Duke Joins Peers on New National Quantum Initiative Advisory Committee

September 2, 2020

Committee tasked with counseling the White House on ways to ensure continued American leadership in quantum information science

A gold and black square device with a thin line of blue floating above its centerline

A closeup view of a surface ion trap used in the quantum computing technology being pursued by Duke researchers

Duke University researchers Jungsang Kim and Christophe Monroe will join peers from the national labs, universities, federal agencies and industry on a new National Quantum Initiative Advisory Committee (NQIAC) recently announced by the U.S. Department of Energy and the White House Office of Science and Technology Policy (OSTP). The NQIAC’s mission is to “counsel the Administration on ways to ensure continued American leadership in quantum information science” and was established by Executive Order as part of the bipartisan National Quantum Initiative Act of 2018.

Duke has a long tradition of research leadership in quantum technologies, beginning with Kim, a professor of electrical and computer engineering, physics and computer science, building its first quantum information lab in 2004. Over the next decade and a half, Duke has added more than a half-dozen experts in quantum technology, attracted tens of millions of dollars in research funding and, in 2021, is set to open the Duke Quantum Center—a facility dedicated to building bespoke quantum computers for individual research projects to quickly advance the field.

“I am humbled to be serving on this committee charged with a crucial role of advising the US government to ensure US leadership in this important and growing field,” said Kim. “I look forward to working with my esteemed colleagues in this committee to help US maintain technical and strategic leadership in QIS.”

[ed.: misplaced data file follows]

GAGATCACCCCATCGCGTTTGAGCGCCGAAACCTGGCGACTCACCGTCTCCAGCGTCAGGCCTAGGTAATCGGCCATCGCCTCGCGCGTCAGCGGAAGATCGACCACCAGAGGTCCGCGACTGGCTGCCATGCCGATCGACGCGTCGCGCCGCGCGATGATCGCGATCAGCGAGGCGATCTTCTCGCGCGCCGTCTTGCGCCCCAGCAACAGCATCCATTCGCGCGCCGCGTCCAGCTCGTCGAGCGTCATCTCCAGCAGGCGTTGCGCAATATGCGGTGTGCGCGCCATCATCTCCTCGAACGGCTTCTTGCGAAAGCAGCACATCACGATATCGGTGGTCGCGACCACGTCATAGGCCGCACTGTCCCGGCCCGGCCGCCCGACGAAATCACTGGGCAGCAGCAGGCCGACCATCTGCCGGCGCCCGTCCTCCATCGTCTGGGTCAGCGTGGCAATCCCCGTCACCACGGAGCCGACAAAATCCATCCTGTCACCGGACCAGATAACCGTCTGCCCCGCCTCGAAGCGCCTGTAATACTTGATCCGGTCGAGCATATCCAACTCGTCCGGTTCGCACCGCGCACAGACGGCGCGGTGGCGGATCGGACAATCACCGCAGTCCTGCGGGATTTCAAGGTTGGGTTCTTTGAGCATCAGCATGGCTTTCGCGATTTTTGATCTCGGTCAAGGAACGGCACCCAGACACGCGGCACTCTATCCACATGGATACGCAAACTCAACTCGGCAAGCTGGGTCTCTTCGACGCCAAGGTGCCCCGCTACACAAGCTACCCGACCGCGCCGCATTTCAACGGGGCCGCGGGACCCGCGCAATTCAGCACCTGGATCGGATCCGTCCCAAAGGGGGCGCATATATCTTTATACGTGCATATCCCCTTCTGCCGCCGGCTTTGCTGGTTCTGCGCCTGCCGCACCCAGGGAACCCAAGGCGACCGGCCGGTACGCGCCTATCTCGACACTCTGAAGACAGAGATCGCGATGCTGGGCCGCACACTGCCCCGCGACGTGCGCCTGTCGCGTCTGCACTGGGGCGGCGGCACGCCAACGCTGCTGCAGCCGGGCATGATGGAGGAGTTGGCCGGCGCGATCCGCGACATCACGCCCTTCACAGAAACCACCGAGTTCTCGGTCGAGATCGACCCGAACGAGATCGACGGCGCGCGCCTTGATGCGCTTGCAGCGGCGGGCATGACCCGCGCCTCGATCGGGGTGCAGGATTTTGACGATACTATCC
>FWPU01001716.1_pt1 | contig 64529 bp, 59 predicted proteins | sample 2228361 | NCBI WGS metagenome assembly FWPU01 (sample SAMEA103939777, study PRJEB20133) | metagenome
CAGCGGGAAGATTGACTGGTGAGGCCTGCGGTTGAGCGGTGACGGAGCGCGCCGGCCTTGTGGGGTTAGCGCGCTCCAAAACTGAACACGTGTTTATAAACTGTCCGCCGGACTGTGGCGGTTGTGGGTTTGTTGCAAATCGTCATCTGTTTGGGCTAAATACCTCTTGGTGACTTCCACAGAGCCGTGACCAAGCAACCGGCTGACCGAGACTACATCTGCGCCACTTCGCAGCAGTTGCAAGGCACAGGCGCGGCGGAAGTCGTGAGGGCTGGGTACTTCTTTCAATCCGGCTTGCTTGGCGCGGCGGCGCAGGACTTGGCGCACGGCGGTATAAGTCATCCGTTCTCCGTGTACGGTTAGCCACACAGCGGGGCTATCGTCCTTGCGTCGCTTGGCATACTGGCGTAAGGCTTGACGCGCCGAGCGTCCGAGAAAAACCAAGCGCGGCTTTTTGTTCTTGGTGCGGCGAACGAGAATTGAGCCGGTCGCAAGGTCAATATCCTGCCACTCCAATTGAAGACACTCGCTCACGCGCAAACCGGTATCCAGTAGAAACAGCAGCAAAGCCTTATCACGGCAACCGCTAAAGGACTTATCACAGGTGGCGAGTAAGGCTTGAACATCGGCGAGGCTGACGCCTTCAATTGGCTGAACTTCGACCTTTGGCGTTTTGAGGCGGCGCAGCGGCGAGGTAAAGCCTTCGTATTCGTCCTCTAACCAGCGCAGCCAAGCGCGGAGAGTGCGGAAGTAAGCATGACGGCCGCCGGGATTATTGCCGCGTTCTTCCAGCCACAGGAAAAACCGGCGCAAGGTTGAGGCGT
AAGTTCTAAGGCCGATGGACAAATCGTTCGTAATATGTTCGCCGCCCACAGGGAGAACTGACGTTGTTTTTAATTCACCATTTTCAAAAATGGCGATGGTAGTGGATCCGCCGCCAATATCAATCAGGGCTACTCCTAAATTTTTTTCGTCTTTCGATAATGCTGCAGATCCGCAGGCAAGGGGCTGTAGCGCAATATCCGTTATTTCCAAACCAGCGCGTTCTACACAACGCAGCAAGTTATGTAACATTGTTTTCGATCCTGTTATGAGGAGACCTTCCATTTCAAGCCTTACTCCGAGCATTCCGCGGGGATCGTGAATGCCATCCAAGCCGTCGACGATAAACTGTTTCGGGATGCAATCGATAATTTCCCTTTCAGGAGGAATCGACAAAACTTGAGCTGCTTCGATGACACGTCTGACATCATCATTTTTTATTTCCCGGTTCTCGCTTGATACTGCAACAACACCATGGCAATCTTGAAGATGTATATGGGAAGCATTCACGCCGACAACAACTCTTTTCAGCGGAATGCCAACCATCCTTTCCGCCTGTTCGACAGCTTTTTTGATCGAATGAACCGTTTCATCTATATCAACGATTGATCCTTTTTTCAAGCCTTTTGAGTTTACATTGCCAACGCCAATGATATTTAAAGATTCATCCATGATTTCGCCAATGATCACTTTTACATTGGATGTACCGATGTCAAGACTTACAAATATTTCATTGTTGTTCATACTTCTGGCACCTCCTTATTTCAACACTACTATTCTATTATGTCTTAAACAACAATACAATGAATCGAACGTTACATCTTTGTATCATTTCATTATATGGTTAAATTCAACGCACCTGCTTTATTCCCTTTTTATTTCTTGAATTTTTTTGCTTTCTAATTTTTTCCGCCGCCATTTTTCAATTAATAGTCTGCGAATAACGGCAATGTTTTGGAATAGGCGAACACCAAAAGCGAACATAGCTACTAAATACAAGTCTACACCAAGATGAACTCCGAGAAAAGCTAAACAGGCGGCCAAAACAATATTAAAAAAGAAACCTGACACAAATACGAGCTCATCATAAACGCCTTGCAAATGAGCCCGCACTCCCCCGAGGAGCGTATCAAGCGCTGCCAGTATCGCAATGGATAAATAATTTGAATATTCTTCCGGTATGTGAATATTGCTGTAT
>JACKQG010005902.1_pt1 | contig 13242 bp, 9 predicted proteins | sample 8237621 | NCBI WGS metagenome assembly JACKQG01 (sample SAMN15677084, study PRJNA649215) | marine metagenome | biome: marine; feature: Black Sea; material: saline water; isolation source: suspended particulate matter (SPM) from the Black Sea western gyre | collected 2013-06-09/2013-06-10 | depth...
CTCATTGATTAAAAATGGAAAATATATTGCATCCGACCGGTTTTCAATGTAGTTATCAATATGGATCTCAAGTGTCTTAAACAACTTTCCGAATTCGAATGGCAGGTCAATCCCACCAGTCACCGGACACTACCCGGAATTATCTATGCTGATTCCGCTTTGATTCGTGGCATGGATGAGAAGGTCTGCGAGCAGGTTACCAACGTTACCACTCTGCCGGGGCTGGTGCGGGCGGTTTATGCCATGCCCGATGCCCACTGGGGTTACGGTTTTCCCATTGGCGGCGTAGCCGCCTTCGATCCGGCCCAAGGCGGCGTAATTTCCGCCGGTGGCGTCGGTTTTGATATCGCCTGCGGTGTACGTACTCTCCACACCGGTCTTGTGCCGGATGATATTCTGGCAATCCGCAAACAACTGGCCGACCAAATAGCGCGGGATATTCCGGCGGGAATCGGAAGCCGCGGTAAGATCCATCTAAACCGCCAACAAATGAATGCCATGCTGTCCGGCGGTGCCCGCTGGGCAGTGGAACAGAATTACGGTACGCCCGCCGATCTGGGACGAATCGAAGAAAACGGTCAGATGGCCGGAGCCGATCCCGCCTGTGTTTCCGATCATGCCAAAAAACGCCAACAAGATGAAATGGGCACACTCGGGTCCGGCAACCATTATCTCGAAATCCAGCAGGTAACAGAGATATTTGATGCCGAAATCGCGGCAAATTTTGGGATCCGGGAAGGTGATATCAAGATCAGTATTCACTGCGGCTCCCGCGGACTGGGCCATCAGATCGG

Kim has spearheaded a long-running and fruitful collaboration with Monroe at the University of Maryland – College Park, who will join Duke’s faculty next year as a professor of physics and electrical and computer engineering. Over the past decade, Kim and Monroe have led quantum computing programs with over $100 million in research funding from the NSF, Department of Defense and the Intelligence Community. In 2016, the pair co-founded a company to commercialize their quantum computing ion trapping technology called IonQ, which has attracted more than $80 million in investor funding.

In tandem with the NQIAC announcement, DOE and OSTP announced up to $625 million over five years for the establishment of five quantum research centers, delivering on the National Quantum Initiative Act’s call to stand up new QIS centers nationwide. Duke will join one such center led by Lawrence Berkeley National Laboratory dubbed the Quantum Systems Accelerator (QSA). As a leading node in QSA, the Duke Quantum Center will lead the design and fabrication of quantum computer systems based on trapped ions, which are the most reliable systems currently being developed.